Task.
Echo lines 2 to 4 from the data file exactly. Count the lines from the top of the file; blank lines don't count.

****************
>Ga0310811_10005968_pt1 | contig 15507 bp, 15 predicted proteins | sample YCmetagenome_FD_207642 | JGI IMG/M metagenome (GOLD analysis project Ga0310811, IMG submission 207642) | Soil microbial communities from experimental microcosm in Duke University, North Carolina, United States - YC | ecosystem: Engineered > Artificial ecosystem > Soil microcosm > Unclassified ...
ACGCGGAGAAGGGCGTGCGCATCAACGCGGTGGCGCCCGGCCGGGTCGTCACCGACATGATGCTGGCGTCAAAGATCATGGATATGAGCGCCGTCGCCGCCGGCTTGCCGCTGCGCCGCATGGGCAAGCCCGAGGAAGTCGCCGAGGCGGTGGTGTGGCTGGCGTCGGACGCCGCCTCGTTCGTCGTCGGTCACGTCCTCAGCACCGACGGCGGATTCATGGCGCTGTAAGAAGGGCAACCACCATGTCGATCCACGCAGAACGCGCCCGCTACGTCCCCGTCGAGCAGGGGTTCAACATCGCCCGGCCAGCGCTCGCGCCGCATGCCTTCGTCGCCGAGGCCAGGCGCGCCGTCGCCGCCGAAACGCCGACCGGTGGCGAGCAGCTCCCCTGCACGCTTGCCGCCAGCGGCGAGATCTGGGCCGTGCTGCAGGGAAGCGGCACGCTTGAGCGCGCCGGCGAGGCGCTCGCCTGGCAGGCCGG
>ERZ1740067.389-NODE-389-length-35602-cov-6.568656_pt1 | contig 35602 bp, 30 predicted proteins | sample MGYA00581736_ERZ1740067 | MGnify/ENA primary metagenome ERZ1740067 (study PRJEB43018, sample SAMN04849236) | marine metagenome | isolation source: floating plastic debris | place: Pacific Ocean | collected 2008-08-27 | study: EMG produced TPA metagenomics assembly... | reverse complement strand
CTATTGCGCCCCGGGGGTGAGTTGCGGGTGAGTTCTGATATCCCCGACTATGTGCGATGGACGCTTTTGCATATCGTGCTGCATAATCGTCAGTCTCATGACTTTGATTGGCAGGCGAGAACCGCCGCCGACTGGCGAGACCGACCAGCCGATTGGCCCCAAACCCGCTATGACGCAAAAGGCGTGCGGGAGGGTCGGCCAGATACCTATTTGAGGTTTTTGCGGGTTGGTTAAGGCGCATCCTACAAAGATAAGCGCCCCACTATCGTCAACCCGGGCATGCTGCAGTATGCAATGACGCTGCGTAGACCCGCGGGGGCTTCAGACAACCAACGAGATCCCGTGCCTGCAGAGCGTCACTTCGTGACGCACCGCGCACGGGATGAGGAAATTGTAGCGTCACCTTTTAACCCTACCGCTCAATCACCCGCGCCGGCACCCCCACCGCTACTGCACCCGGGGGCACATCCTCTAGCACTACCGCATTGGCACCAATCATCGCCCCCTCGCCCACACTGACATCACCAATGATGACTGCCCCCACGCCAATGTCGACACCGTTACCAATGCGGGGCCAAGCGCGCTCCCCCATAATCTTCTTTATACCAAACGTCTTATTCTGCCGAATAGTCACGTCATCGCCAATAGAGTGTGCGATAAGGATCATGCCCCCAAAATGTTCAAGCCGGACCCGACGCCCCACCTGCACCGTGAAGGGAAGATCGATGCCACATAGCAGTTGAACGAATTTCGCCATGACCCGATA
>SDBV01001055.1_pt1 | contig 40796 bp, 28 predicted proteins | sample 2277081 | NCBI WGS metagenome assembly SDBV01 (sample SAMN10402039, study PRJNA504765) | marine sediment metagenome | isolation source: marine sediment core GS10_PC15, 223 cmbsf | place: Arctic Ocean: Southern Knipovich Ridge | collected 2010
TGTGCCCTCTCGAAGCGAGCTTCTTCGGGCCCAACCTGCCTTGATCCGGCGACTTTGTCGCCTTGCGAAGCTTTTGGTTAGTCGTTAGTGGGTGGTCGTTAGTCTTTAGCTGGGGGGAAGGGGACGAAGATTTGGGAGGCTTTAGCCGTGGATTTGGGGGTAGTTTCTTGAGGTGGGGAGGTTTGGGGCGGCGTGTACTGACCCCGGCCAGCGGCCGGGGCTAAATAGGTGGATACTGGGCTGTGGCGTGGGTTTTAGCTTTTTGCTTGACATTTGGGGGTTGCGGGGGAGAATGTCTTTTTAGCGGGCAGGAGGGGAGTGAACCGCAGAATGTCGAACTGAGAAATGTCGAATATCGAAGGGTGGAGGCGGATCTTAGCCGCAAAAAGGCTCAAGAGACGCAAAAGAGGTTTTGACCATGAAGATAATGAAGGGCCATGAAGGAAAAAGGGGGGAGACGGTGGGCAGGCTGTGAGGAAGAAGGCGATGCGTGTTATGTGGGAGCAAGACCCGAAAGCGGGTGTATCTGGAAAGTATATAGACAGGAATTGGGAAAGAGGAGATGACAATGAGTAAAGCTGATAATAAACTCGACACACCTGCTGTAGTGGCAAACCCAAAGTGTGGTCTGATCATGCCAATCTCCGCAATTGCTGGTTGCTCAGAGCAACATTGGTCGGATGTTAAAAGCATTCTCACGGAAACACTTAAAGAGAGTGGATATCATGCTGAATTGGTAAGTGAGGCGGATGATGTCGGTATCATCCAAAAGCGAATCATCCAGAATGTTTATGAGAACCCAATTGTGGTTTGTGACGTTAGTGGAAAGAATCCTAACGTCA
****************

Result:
ACGCGGAGAAGGGCGTGCGCATCAACGCGGTGGCGCCCGGCCGGGTCGTCACCGACATGATGCTGGCGTCAAAGATCATGGATATGAGCGCCGTCGCCGCCGGCTTGCCGCTGCGCCGCATGGGCAAGCCCGAGGAAGTCGCCGAGGCGGTGGTGTGGCTGGCGTCGGACGCCGCCTCGTTCGTCGTCGGTCACGTCCTCAGCACCGACGGCGGATTCATGGCGCTGTAAGAAGGGCAACCACCATGTCGATCCACGCAGAACGCGCCCGCTACGTCCCCGTCGAGCAGGGGTTCAACATCGCCCGGCCAGCGCTCGCGCCGCATGCCTTCGTCGCCGAGGCCAGGCGCGCCGTCGCCGCCGAAACGCCGACCGGTGGCGAGCAGCTCCCCTGCACGCTTGCCGCCAGCGGCGAGATCTGGGCCGTGCTGCAGGGAAGCGGCACGCTTGAGCGCGCCGGCGAGGCGCTCGCCTGGCAGGCCGG
>ERZ1740067.389-NODE-389-length-35602-cov-6.568656_pt1 | contig 35602 bp, 30 predicted proteins | sample MGYA00581736_ERZ1740067 | MGnify/ENA primary metagenome ERZ1740067 (study PRJEB43018, sample SAMN04849236) | marine metagenome | isolation source: floating plastic debris | place: Pacific Ocean | collected 2008-08-27 | study: EMG produced TPA metagenomics assembly... | reverse complement strand
CTATTGCGCCCCGGGGGTGAGTTGCGGGTGAGTTCTGATATCCCCGACTATGTGCGATGGACGCTTTTGCATATCGTGCTGCATAATCGTCAGTCTCATGACTTTGATTGGCAGGCGAGAACCGCCGCCGACTGGCGAGACCGACCAGCCGATTGGCCCCAAACCCGCTATGACGCAAAAGGCGTGCGGGAGGGTCGGCCAGATACCTATTTGAGGTTTTTGCGGGTTGGTTAAGGCGCATCCTACAAAGATAAGCGCCCCACTATCGTCAACCCGGGCATGCTGCAGTATGCAATGACGCTGCGTAGACCCGCGGGGGCTTCAGACAACCAACGAGATCCCGTGCCTGCAGAGCGTCACTTCGTGACGCACCGCGCACGGGATGAGGAAATTGTAGCGTCACCTTTTAACCCTACCGCTCAATCACCCGCGCCGGCACCCCCACCGCTACTGCACCCGGGGGCACATCCTCTAGCACTACCGCATTGGCACCAATCATCGCCCCCTCGCCCACACTGACATCACCAATGATGACTGCCCCCACGCCAATGTCGACACCGTTACCAATGCGGGGCCAAGCGCGCTCCCCCATAATCTTCTTTATACCAAACGTCTTATTCTGCCGAATAGTCACGTCATCGCCAATAGAGTGTGCGATAAGGATCATGCCCCCAAAATGTTCAAGCCGGACCCGACGCCCCACCTGCACCGTGAAGGGAAGATCGATGCCACATAGCAGTTGAACGAATTTCGCCATGACCCGATA